By Michael E. Miller
By Allie Conti
By Keegan Hamilton and Francisco Alvarado
By Jake Rossen
By Allie Conti
By Kyle Swenson
By Chris Joseph
By Michael E. Miller
I was hoodwinked by a writer: I was the subject of your recent story, "Mr. Hollywood Florida"(Roger Williams, July 20). I am utterly displeased with the lack of professionalism, journalistic integrity, and attention to fact that was given to this story.
In the first place, I was not even supposed to be the subject of the story. The original article was supposed to be focused on the Florida entertainment industry as a whole and the issues surrounding it. Instead it was turned into a sometimes harsh exposé of one of its players. Your writer, Roger Williams, told me via e-mail after publication " that State Film Commissioner Rebecca Mattingly and state bureaucracy stuff got taken out. They say it's a separate story and they promised to let me get another go at her and the system ." I was completely misled and hoodwinked into participating in an article that was misrepresented from the start.
In regard to the article itself, it is full of lies, misrepresentations, and extreme creative license at work. I have always lived by a golden rule with the press: Tell them everything so nothing gets misconstrued. I say and do enough things to rile up people; I don't need any additional help.
Mr. Williams spent large amounts of time both in my office and on the phone with me for research on this story. He also had about a month in which to write it. From the almost laughable "additions" he decided to insert: the [Steven] Seagal arriving via FedEx (it was faxed days before), the wooden stand my baseball sits on (doesn't exist), the date heading on my project board (no such heading), to the now infamous speakerphone on which he claimed to have heard these conversations from (my phone does not have a speakerphone).
We also counted no less than seven misquotes and six blatant errors of information. This should have been expected considering the only times Mr. Williams brandished an effort to take notes was for a phone number or name he wanted to contact. It makes sense why he would be so confused.
I take personal offense to the patchwork editing done that paints me as a womanizer by putting two completely unrelated comments together (" Marquardo likes women. Some dance in the local strip clubs "), then follows up by combining comments about two different women disparagingly, insulting them both.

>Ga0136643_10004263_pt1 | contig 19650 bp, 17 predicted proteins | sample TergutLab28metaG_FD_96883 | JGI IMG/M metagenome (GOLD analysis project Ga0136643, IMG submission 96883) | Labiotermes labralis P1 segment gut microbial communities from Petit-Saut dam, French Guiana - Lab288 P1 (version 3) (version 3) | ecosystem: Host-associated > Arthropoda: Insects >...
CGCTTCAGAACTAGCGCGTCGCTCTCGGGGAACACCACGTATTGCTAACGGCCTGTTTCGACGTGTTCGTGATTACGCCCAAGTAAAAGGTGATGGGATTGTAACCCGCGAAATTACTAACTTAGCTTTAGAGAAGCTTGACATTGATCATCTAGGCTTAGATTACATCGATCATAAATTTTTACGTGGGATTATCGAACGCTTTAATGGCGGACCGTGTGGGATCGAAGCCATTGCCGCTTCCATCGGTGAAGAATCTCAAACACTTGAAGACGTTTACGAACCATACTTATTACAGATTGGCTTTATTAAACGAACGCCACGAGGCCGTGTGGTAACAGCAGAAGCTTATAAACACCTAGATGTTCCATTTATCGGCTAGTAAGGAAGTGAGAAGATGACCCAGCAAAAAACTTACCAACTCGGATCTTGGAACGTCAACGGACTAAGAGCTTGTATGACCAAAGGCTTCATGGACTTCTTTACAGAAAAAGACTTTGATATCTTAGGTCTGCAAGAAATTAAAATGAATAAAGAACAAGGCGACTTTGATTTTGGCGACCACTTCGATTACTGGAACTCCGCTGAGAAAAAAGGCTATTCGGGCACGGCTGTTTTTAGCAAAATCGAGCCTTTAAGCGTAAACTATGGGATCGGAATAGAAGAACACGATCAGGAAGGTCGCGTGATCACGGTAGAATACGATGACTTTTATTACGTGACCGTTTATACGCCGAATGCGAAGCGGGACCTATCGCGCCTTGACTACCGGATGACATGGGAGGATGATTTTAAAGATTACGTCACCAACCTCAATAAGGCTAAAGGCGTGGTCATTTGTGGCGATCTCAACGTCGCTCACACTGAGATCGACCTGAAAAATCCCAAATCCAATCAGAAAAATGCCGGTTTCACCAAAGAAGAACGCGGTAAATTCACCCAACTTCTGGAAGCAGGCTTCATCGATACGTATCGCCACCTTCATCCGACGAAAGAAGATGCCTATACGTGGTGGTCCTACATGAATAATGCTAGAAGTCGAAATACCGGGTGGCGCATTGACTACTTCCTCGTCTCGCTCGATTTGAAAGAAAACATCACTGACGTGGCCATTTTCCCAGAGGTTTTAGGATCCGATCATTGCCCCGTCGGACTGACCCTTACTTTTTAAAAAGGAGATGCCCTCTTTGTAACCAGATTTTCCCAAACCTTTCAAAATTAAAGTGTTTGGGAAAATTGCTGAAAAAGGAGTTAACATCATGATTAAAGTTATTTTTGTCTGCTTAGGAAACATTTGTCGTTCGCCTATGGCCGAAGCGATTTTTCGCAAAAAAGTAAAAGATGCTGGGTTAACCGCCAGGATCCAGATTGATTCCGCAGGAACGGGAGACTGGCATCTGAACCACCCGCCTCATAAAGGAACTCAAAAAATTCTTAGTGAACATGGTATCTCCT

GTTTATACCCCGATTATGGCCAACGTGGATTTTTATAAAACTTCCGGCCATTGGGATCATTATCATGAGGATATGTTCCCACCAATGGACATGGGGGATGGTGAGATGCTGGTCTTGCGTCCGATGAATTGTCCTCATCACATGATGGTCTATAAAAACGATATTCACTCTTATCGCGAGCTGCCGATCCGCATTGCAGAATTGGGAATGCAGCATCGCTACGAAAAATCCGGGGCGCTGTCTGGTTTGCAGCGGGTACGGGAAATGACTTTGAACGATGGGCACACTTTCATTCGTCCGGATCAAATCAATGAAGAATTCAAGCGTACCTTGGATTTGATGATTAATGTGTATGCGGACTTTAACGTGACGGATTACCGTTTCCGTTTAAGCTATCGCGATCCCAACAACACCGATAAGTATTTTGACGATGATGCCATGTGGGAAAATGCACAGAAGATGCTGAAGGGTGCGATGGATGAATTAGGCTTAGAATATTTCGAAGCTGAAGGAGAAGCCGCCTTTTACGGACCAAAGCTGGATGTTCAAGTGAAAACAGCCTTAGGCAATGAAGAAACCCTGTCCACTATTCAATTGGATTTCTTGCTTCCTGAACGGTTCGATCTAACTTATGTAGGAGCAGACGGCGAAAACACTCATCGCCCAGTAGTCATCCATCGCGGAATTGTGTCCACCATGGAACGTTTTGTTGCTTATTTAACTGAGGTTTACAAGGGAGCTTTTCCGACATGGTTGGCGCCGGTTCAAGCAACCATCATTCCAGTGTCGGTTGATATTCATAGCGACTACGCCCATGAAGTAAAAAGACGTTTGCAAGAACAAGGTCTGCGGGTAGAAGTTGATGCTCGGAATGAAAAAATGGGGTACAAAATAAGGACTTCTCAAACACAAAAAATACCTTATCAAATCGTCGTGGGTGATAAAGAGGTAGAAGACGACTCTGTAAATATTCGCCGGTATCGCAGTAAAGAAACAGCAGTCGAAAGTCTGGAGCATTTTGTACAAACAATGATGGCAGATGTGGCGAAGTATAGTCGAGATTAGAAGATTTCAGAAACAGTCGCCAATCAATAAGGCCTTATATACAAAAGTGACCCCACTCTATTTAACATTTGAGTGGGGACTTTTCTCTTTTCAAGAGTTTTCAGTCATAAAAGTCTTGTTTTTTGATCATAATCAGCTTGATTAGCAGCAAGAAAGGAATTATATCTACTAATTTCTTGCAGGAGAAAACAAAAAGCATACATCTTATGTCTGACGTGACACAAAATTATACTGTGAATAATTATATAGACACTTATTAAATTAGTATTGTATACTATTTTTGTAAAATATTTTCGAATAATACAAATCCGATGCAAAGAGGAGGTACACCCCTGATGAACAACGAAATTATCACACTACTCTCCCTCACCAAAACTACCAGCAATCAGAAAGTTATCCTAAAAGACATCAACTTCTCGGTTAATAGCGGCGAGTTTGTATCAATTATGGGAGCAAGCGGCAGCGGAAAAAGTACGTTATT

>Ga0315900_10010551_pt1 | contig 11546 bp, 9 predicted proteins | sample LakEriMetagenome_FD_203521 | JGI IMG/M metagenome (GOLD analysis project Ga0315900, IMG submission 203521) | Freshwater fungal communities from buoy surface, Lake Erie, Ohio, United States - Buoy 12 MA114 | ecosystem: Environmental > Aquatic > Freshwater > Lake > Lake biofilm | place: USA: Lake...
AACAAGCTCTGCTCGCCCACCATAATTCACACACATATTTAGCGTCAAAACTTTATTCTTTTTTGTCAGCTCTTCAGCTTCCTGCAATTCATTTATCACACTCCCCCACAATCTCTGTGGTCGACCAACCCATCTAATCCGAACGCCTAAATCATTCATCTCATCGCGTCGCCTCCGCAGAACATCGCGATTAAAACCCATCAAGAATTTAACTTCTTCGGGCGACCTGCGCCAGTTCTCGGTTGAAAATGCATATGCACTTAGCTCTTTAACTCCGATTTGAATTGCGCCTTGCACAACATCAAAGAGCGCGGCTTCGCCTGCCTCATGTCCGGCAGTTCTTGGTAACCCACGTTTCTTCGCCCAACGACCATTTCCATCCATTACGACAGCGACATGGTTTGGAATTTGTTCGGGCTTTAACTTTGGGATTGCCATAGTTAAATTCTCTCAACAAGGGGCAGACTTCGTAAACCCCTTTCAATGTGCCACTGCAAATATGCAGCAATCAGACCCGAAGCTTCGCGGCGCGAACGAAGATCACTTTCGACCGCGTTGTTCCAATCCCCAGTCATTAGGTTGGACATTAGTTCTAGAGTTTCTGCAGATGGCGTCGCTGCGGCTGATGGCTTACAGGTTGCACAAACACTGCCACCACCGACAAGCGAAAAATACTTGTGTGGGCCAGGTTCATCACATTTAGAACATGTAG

I am completely confused as to how you structured the information on my past. You mention I played baseball, then follow it up with doubting comments, only to finish by confirming photos of my playing days. This continues for other areas as well. What was the purpose of casting doubt in the first place then? Further, in the article he states that records of social services couldn't substantiate my claim. Yet via e-mail, Mr. Williams says, "You had very limited contact with the system." Again, misrepresenting the facts. Either I was or was not in the system. There is no halfway.
What possessed him to portray my father as my "teacher" (something I never insinuated), someone I have not been in contact with for over 13 years, I have no idea. This all without complaining about the characterizations of my "wannabe" status and my "ego big enough to reach California."
While grateful for the occasional praise and accepting of the more common character barbs, it is completely unnecessary that journalistic integrity was sacrificed in lieu of good copy. I am an entrepreneur who knows that my industry opens me up to intense scrutiny and public conjecture, but allowing such inaccurate information to go unchallenged is unacceptable. Both myself and my company have been completely forthright in both our professional and personal dealings. In short, we have no secrets and welcome any inquiries.
We do thank you for the diligent efforts you made to put this article together. Who knows -- maybe next time you'll get it right.
Roger Williams responds: Craig Marquardo's claims that I distorted reality or exaggerated in describing him are untrue. So is his claim that he was duped, since I told him I would write a profile of him and also introduce his criticisms of the state's film commission. I did that.
Mr. Marquardo did receive a letter with a signature that read "Steven Seagal" and a package delivered by one-day mail from Seagal's company. I saw them. He did have a baseball on a stand on his desk, which I observed -- a ball he claims he threw in the major leagues while pitching for the Red Sox. (The team has no record of Marquardo.) He told me the picture on his wall showing him wearing a Red Sox uniform with other players was taken some years after he played, when he asked if he could join former teammates on the field for a picture. He did invite me to listen to his speakerphone. I did take extensive notes in a notebook while sitting on the other side of his desk.
The story offered readers what Mr. Marquardo told me about himself -- that he played professional baseball, that he helped produce such well-known films asDie Hard II andEnd of Days, that he worked in California for Warner Brothers. My story also revealed that none of these claims could be verified. I stand by the story and by my characterization of Craig Marquardo.